Brush Fiber Glossary
Melting Point is stated as a typical values; actual melting points may vary by 20*F from those stated. It should be kept in mind that each of these materials will soften and melt over a range of temperatures, and that the useful temperature limit of a fiber is quite a bit lower than the melting point.
Tensile Modulus is a measure of the stiffness of the fiber. The higher the tensile modulus, the stiffer the fiber.
Tensile Strength refers to how hard one can pull on the fiber before it breaks. A significant reduction in tensile strength indicates deterioration of the fiber.
Flicking Action of springiness is how well a fiber snaps back after being bent. This is an important consideration for light sweeping and dusting, less so for heavy sweeping and scrubbing.
Bend Recovery is a fiber’s ability to return to its original position after being bent. Lack of bend recovery is a common mode of brush failure.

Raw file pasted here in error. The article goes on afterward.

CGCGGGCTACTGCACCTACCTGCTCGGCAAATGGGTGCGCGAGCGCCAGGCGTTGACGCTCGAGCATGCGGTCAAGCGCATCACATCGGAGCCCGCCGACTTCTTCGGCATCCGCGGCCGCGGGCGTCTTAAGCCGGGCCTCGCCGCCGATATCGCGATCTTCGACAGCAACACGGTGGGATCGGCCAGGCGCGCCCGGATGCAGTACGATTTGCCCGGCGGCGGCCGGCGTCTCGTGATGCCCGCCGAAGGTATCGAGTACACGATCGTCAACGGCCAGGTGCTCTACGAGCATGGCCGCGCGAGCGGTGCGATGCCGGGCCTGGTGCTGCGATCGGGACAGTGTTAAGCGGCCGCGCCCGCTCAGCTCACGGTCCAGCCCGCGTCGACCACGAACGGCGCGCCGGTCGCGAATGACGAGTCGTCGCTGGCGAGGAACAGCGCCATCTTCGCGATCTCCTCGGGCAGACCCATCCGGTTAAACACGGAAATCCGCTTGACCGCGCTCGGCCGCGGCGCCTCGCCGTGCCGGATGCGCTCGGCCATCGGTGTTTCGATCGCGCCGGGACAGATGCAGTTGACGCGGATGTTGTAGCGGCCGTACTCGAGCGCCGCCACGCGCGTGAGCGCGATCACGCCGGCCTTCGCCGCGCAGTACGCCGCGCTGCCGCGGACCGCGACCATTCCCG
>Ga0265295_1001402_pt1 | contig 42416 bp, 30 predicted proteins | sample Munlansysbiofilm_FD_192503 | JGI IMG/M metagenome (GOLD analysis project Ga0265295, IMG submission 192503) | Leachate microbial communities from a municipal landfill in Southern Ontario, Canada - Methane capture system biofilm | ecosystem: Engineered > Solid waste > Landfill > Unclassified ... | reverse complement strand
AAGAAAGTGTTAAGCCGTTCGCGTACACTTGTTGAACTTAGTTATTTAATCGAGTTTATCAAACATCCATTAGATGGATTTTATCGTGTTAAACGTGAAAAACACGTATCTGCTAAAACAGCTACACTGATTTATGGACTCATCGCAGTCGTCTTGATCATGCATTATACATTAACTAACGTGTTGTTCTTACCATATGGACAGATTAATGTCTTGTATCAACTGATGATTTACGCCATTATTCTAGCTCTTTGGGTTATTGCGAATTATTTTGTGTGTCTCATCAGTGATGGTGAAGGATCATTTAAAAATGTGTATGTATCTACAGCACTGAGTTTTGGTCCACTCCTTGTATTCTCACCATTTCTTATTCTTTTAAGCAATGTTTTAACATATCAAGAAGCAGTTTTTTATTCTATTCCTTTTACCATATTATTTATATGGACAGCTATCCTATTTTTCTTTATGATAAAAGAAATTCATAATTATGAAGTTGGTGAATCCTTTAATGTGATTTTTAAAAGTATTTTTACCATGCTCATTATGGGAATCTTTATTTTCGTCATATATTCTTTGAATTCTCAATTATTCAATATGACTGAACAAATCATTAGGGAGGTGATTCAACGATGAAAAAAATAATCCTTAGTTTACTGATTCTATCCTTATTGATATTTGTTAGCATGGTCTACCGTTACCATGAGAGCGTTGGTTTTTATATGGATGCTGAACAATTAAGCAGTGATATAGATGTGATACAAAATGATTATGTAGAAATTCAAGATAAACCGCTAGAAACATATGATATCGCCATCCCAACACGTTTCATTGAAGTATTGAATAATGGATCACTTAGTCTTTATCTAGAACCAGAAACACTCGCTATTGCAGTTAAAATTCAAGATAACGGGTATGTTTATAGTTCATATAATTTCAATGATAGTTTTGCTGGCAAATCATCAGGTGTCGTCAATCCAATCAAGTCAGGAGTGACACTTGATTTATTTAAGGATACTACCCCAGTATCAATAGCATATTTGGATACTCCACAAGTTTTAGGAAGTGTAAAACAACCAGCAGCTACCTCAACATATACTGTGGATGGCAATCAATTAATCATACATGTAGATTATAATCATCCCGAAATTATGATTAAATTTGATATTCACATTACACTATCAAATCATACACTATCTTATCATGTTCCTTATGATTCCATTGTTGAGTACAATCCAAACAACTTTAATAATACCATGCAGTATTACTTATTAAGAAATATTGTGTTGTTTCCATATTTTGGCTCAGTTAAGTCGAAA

Abrasion Resistance is a fiber’s ability to resist being worn away. Abrasion is another common mode of brush failure.
Set Resistance refers to a fiber’s ability to straighten completely after being moderately flexed for a long period. This differs from Bend Recovery which is a more severe bending for shorter periods.
Flex Fatigue Resistance describes how many times a fiber may be bent back and forth before it is damaged.
Water Absorption and Retention of Stiffness in Water refer to the tendency of certain plastics to pick up and be plasticized by water, but other materials are not affected.
Sunlight, UV Light will result in rapid degradation of some polymers.